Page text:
Mark Cavendish is close to tears again. It is 24hrs on from his extraordinary, redemptive win in Fougères on Tuesday but every time he thinks about it his eyes begin to mist over. The reaction of his family, in particular, clearly touched him deeply. A video on his phone of his three-year-old son, Casper, who is “cycling-obsessed”, cheering him on while watching the denouement to the stage, has been getting a lot of playtime.
“Casper’s like a Mini-Me,” he says, proudly. “Short little legs. Full gas. Doesn’t stop. It’s incredible to think that Fred Wright [the Bahrain Victorious rider who is the youngest in this year’s Tour de France at 22] could actually ride with Casper one day. I mean, Fred’s closer in age to my kids than he is to me.”
It is a sobering thought. Cavendish’s victory on Wednesday was special for many reasons. It was his 31st Tour stage win, taking him to within three of Eddy Merckx’s all-time record. It was his first in five years. But most of all, it came after four brutal seasons of injury and illness - both physical and mental – which would have caused 99 per cent of athletes to quit on their stools. Eight months ago Cavendish did not even have a contract for 2021. No one, but no one, predicted he could do this at the age of 36.
Crucially, Cavendish never stopped believing in himself. Patrick Lefevere, Deceuninck-Quick Step’s manager, gave him the chance to prove himself again, he built his confidence back up, Sam Bennett got injured, and the rest is history.
Having come so close to the abyss, he is taking nothing for granted now. On Wednesday Cavendish rode the first of this Tour’s two individual time trials wearing the green jersey – 10 years on from winning it in Paris.
It was a day when the general classification battle took centre stage again, Mathieu van der Poel (Alpecin-Fenix) just about clinging on to his yellow jersey in the face of a brilliant ride from defending champion Tadej Pogacar (UAE Team Emirates), but that was just fine with Cavendish. He was still in a trance.
“The legs felt surprisingly good,” he says, speaking from his hotel. “I was so tired last night but I couldn’t sleep at all. I had over 600 messages on my phone. But I felt OK today. Obviously you get a buzz from wearing the jersey. But the public reaction, too....that really spurred me on.
"I’ve had such a good reception this past week. The whole thing has been amazing. Of course, it’s mostly, ‘Allez Julian! [Alaphilippe]’ But the reception I've had from the public, on the bike, off the bike, has been incredible and so, so touching.”
As Cavendish reminded us in his press conference on Wednesday, one Tour stage win can make a rider's career. Just let him enjoy this one. But inevitably the mind begins to wonder what he might do next. Could he, after all these years, go on to equal Eddy Merckx's record? Could he even win green again this year? The idea would have seemed ridiculous a week ago. Cavendish had hardly ridden up a hill this season, let alone a mountain. He has to get over the Alps and the Pyrenees, not to mention Mont Ventoux twice on the same day, if he wants to reach Paris and fight for those points.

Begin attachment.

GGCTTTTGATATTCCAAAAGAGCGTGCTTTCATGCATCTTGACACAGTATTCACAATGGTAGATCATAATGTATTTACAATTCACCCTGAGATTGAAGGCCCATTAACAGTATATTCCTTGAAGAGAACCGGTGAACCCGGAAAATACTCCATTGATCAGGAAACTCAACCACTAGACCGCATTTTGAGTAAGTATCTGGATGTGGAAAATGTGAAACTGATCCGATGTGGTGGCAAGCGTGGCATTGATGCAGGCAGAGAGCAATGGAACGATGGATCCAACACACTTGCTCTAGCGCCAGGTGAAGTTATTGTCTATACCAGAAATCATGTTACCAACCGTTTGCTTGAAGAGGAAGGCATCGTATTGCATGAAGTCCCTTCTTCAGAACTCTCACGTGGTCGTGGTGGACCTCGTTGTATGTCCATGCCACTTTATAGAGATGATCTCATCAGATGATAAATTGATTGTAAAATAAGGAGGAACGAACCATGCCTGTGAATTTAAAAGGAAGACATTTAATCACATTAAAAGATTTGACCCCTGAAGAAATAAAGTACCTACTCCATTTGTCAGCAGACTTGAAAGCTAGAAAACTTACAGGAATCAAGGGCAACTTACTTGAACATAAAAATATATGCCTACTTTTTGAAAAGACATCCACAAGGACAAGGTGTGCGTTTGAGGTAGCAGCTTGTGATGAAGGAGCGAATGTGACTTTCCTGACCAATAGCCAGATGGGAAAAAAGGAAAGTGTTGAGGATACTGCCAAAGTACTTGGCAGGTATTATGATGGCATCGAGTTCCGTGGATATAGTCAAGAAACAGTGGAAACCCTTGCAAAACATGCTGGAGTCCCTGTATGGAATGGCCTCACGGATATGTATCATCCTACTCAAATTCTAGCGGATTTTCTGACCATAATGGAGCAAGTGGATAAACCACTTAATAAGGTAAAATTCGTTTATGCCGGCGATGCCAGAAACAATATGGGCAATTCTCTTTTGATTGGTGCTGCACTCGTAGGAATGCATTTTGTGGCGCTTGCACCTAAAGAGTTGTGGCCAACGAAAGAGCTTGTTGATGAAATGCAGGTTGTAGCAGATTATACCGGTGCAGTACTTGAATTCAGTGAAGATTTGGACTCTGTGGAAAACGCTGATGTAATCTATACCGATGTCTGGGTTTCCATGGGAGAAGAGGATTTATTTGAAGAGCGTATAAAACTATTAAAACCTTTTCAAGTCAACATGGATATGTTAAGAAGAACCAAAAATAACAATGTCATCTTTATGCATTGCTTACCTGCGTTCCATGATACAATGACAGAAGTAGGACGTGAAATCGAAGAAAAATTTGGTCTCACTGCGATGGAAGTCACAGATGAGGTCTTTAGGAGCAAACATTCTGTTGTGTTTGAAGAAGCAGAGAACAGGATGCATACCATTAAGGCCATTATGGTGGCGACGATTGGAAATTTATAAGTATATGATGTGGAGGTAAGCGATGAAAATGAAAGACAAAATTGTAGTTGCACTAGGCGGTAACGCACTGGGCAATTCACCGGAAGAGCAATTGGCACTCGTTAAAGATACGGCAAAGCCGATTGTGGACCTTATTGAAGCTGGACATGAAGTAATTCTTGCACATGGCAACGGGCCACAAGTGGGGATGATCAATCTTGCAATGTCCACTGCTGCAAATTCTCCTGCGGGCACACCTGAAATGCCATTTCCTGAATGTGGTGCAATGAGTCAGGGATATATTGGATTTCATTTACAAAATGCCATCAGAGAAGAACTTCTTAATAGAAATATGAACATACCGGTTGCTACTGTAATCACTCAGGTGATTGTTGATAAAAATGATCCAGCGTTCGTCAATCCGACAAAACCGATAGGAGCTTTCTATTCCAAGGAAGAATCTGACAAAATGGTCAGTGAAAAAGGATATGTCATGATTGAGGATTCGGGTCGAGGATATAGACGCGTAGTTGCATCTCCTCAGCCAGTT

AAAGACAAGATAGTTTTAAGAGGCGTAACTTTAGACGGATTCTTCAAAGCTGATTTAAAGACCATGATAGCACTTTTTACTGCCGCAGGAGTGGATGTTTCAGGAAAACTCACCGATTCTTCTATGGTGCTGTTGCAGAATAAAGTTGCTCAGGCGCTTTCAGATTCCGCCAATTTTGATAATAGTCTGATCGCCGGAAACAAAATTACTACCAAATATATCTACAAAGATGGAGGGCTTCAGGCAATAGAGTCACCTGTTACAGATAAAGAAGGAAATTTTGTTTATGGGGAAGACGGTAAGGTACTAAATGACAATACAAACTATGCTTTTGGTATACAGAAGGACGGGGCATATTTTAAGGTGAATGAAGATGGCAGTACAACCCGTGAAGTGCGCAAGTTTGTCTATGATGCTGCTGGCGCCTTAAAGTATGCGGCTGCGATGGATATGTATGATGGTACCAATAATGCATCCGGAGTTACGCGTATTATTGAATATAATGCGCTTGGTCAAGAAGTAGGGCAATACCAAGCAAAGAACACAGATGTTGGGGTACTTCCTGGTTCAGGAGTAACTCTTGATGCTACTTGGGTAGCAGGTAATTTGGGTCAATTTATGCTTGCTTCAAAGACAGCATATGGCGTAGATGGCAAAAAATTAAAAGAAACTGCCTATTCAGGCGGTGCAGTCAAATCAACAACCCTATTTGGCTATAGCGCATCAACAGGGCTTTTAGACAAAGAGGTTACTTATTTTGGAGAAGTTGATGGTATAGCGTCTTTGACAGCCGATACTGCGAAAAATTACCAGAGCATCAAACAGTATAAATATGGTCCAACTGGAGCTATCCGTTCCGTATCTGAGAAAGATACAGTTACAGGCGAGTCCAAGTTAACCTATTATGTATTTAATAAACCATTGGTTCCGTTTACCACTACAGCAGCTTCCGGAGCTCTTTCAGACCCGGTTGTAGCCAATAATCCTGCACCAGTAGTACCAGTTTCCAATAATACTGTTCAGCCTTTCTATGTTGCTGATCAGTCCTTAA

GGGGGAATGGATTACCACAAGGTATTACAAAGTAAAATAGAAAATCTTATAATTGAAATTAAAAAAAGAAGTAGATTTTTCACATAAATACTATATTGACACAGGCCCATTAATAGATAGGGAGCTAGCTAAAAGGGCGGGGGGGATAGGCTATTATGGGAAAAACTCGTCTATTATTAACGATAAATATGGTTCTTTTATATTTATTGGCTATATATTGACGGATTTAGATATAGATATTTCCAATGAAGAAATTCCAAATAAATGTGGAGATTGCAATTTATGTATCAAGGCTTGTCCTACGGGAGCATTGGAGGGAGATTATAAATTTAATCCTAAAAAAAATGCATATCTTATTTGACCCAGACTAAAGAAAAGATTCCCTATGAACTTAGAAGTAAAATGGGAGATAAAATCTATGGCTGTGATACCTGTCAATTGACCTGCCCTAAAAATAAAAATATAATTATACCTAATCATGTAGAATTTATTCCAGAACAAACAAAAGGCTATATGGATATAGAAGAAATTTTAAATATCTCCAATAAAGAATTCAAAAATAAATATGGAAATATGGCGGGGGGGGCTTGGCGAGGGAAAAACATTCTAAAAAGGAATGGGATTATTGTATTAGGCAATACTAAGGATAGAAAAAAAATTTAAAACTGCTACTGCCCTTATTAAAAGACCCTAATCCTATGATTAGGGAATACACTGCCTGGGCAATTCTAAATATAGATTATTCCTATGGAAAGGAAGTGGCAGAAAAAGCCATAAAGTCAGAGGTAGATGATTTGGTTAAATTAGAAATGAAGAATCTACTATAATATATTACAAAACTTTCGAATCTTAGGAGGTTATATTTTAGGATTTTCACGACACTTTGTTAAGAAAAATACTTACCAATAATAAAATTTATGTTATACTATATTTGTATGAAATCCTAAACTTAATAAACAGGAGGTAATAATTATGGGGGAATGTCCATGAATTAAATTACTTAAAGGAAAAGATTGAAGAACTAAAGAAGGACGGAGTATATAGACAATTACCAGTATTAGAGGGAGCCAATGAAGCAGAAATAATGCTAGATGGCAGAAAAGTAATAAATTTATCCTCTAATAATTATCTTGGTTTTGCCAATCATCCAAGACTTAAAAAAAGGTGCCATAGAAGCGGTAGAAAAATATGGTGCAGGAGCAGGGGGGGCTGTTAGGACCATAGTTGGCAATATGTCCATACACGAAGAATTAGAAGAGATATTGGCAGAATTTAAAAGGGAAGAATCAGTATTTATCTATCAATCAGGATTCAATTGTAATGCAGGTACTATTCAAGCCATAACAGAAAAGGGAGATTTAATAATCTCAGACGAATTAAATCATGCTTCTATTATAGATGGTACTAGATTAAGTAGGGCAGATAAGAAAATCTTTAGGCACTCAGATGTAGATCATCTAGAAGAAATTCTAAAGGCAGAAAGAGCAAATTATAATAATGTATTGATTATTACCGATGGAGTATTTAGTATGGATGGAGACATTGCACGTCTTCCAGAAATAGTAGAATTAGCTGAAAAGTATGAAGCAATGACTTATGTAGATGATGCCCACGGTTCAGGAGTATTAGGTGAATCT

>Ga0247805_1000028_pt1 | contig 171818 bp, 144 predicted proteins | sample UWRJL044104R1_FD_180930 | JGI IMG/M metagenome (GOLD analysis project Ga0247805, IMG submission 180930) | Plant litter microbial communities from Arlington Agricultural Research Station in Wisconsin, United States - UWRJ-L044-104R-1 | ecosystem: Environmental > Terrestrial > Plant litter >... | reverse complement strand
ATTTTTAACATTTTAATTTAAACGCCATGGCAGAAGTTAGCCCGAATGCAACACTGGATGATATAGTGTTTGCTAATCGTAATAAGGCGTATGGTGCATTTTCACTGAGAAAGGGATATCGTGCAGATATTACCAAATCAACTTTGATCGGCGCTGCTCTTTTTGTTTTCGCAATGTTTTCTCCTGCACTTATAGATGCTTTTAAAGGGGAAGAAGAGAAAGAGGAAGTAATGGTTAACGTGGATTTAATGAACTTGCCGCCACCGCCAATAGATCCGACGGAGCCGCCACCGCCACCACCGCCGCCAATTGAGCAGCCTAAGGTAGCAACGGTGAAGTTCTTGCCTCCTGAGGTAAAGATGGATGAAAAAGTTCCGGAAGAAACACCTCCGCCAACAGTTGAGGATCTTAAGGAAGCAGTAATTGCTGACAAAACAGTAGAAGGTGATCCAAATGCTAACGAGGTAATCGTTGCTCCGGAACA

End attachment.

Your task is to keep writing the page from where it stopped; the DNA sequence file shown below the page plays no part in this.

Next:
But after what we have seen over the last few days, nothing would surprise.
Understandably, Cavendish is not even entertaining such questions. He repeats what he said in the build-up to the race which is that this is still a bit of a voyage of discovery.
"It’s the mountains that are the unknown for me," he says. "Like I said last week, I was never worried about the sprint stages. I know the work that I’ve put in to prepare for the sprints, and the team that I have around me. That’s what gives me confidence. Honestly, I sit each day on the bus and look around and think how lucky I am. Sitting behind Michael Morkov, who is behind Davide Ballerini, and if something happens to Ballerini, like it did on Wednesday, then you have Julian... the list goes on.”
Again his eyes begin to mist over. "Having Julian do that [on Tuesday] - go all in for me. That was incredible. Without Julian there we wouldn’t have caught [breakaway rider Brent Van Moer]. 100 per cent. Julian took the initiative and threw caution to the wind. He’s the French world champion, he’s worn yellow, he was wearing green… that was incredibly inspiring."
Cavendish will have his Rolls Royce leadout again on Thursday on the run-in to Châteauroux. It’s a place he knows well. In fact, if a Hollywood scriptwriter was penning the scripts for this Tour, he could hardly have chosen a better town to visit next. Cavendish won his first ever Tour stage in Châteauroux way back in 2008, 13 long years ago. What emotions will that inspire?
Cavendish considers the question. And just like that, he is all business again. “Look, I could give you a nice romantic spiel about my first win but the truth is it’s irrelevant,” he says.“It’s not about emotions now. The biggest thing is I know the run-in. I’ve done it twice. That’s what I can take from it. It’s a slight drag uphill, a big boulevard sprint, 1.5km to the line...”